Pica8 officials are looking to streamline the software-defined networking process with a starter kit designed to make it easier for enterprises and service providers to bring the various pieces together.
The SDN Starter Kit, which was announced Dec. 9 and will be available Jan. 20, 2014, will address what Pica8 officials see as a key challenge to widespread adoption of software-defined networks (SDNs)—making it easier for businesses to get started down the road, according to Steve Garrison, the vendor’s vice president of marketing.
Over the past couple of years, the market has been inundated with hype around SDN and a growing number of options from a range of vendors, Garrison said. However, most businesses lack expertise in SDN, which is a significant hurdle to getting these companies and service providers to fully embrace the technology.
“They understand the concept, but getting started takes time,” he told eWEEK. “It’s all about the how and the what. The why is pretty clear. … We’re seeing all the big companies launching products, but they’re assuming people understand what they need.”
According to a survey of 100 IT professionals done by Pica8, enterprises are looking for complete, easy-to-deploy solutions they can use to evaluate SDN. They want something that can be implemented quickly and that doesn’t demand a lot of time to bring together all equipment and test it. In addition, service providers are asking for help pulling the various pieces of SDN together.
The survey found that about 30 percent of organizations looking to implement SDN solutions are in the research and education areas, and have the expertise to implement the technologies themselves. However, another 20 percent are service providers—including public clouds and telecommunications companies—looking for help in selecting the necessary pieces to create an open platform, and the last 50 percent are enterprises, which don’t have the time or skills to build the solution themselves but want to better understand the value of SDN to their businesses.
The SDN Starter Kit is designed to do just that, Garrison said. Pica8 offers products designed to enable organizations to leverage SDN solutions on white-box systems that are much cheaper and easier to run than more proprietary offerings from the likes of Cisco Systems, Hewlett-Packard and Juniper Networks, according to company officials.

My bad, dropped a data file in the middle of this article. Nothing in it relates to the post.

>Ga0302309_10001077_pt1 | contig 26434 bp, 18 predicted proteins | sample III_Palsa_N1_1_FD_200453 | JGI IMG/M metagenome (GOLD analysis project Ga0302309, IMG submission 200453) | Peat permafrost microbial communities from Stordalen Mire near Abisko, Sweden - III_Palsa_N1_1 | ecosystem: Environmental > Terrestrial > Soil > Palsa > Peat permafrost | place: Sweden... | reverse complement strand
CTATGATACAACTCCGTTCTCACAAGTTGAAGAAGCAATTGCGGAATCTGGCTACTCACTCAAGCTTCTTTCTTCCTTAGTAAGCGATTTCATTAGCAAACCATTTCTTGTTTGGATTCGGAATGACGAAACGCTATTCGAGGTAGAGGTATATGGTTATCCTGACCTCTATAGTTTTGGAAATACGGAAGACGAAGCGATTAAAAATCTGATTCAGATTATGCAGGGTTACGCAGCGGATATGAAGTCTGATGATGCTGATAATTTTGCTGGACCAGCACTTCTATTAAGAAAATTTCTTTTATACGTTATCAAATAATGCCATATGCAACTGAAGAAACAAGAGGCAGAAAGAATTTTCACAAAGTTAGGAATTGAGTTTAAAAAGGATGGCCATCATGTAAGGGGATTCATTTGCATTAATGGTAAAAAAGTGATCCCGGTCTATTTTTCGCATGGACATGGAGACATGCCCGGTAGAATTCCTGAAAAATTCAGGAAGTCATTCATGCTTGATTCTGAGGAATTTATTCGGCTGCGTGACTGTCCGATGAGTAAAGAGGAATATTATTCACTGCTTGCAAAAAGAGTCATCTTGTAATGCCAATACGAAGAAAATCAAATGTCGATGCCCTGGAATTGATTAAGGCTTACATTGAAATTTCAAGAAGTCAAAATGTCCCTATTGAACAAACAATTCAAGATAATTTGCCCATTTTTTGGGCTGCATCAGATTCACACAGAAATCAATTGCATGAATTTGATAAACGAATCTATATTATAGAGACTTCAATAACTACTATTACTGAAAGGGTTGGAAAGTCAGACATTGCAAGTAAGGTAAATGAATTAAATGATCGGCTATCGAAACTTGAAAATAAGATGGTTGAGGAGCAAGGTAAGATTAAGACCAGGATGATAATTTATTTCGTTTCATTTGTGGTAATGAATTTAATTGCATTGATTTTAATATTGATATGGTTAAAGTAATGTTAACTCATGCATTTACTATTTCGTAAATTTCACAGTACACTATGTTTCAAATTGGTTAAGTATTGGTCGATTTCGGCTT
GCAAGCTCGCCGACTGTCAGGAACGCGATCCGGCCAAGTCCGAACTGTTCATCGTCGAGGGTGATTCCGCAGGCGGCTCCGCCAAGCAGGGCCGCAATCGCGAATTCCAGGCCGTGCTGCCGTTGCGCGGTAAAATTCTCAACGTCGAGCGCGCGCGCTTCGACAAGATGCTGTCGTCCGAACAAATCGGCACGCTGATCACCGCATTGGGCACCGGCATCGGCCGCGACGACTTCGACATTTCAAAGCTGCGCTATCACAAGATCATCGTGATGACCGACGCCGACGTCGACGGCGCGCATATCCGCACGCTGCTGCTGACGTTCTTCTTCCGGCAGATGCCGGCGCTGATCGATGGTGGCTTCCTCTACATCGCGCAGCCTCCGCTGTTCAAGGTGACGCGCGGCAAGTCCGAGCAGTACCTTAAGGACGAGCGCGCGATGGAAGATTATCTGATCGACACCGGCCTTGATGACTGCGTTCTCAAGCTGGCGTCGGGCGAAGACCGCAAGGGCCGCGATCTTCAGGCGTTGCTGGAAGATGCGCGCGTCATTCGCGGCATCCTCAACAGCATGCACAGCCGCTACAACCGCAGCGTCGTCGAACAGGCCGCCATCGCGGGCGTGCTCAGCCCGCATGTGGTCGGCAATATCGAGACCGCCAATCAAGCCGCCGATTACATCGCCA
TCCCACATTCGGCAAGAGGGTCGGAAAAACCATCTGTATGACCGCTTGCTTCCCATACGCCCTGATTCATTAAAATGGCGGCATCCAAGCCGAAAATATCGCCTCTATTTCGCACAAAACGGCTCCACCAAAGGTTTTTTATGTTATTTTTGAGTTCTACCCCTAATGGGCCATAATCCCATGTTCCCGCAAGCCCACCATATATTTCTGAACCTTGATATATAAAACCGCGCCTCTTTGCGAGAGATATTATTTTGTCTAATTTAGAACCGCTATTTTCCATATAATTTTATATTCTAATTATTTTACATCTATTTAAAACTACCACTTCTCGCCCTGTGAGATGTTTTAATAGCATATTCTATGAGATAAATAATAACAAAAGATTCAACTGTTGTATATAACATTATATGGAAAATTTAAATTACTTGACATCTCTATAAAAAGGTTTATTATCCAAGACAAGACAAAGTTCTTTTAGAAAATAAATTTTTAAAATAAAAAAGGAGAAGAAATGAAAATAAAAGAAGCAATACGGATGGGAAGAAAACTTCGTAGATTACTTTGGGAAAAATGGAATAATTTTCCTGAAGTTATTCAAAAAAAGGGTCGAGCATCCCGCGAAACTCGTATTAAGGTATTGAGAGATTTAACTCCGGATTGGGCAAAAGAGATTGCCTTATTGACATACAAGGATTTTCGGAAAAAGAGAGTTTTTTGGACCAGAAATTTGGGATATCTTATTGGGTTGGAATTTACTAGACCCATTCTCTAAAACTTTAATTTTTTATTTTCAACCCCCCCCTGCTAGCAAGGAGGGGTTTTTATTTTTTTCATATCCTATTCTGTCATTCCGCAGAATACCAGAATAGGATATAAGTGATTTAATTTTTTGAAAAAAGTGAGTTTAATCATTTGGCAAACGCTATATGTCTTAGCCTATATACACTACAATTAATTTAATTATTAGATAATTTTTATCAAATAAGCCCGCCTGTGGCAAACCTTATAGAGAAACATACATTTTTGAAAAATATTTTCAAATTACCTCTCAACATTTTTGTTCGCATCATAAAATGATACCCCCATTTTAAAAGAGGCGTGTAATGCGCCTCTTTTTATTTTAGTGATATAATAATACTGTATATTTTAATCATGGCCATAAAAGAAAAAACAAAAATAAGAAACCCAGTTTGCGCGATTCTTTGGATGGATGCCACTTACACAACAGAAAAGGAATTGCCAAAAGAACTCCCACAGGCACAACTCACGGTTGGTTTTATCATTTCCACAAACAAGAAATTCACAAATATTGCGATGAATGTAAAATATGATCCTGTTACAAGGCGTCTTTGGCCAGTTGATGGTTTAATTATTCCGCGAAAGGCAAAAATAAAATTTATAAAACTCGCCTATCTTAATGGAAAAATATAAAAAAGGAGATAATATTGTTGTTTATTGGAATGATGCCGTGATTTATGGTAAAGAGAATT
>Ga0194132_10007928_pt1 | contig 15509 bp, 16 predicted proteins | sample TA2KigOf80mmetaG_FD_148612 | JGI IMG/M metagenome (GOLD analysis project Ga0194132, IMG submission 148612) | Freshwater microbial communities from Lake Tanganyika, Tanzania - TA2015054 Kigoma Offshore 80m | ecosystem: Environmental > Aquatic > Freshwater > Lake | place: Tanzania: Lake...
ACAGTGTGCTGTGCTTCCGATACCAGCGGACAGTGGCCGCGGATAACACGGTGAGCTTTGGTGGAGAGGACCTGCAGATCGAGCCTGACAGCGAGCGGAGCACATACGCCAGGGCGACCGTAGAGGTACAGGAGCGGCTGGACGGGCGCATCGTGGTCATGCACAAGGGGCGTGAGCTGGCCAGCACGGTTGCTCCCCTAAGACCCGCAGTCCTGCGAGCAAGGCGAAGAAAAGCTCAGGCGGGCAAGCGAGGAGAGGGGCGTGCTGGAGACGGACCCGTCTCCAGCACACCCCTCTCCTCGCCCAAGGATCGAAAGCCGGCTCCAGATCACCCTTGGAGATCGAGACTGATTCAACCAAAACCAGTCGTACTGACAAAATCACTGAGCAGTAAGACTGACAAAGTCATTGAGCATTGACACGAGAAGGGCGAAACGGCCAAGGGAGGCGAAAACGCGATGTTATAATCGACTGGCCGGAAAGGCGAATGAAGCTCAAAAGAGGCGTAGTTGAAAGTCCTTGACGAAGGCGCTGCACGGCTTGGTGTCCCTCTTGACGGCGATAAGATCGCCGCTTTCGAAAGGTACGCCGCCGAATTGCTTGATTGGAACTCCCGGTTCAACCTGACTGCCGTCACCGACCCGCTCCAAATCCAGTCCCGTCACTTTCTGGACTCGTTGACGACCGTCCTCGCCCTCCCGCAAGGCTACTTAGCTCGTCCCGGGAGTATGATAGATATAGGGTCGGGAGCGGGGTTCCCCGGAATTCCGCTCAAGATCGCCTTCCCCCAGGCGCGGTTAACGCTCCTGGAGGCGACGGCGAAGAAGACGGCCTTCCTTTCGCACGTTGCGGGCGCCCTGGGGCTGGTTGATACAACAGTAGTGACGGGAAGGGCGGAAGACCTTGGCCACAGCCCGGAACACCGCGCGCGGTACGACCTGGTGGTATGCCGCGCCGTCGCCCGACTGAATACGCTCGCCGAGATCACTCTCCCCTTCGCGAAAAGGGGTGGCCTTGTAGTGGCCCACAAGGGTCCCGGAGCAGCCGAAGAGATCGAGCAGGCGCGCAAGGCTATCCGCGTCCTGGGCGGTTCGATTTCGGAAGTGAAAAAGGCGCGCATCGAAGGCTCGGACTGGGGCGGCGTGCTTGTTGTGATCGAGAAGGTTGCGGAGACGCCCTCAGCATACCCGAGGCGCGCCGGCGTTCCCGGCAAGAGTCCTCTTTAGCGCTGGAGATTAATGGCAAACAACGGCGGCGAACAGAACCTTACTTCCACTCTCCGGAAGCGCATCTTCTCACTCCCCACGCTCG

The starter kit includes a CD that contains Ryu, an open-source network controller developed by NTT Labs, a programmable network tap based on SDN technology, a preconfigured Pica8 open switch that includes the vendor’s PicOS operating system, which supports OpenFlow 1.3 and Open vSwitch v 1.10. Pica8 officials called these capabilities key building blocks for migrating to SDN.
In addition, the CD includes an open-source network intrusion detection and prevention system based on the Snort system and a quick-start guide that includes 10 steps for configuring a test bed and starting sampling network traffic.
It will start at $8,895.
The SND Starter Kit will enable organizations to cobble together the necessary pieces to get SDN up and running within three to six months. That will make it easier and faster for them to understand how SDN can help their companies and help ramp adoption, Garrison said.
“If the problem is that it’s so hard to get to value, people will wait,” he said.
Pica8’s starter kit comes about three months after HP unveiled its own SDN Developer Kit, which is designed to make it easier for these third parties to build apps for HP’s SDN platform, according to officials. They also said they expect the developer kit to help businesses embrace SDN.
“We are moving forward,” Kash Shaikh, senior director of product and technical marketing for HP Networking, said at the time. “What we are doing … is essentially removing the barrier to widespread adoption of SDN.”
Pica8 has made other efforts to make SDN easier to adopt. In December 2012, the company unveiled an SDN reference architecture for cloud service providers.
SDN is designed to make networks more flexible, automated and programmable by separating the network intelligence from the underlying hardware and putting it into a software-based controller. Established players like Cisco, HP and Juniper are rolling out their own offerings designed to make networks more programmable, while a range of startups, including Pica8, Plexxi and Embrane, also are looking to gain traction in the space by offering their own products, from controllers to network services and applications built atop the SDN infrastructure.
Analysts expect the SDN market to grow rapidly. IDC analysts in December 2012 predicted revenues will hit $3.7 billion by 2016, while Dell’Oro Group analysts in November said the SDN market will grow sixfold over the next five years.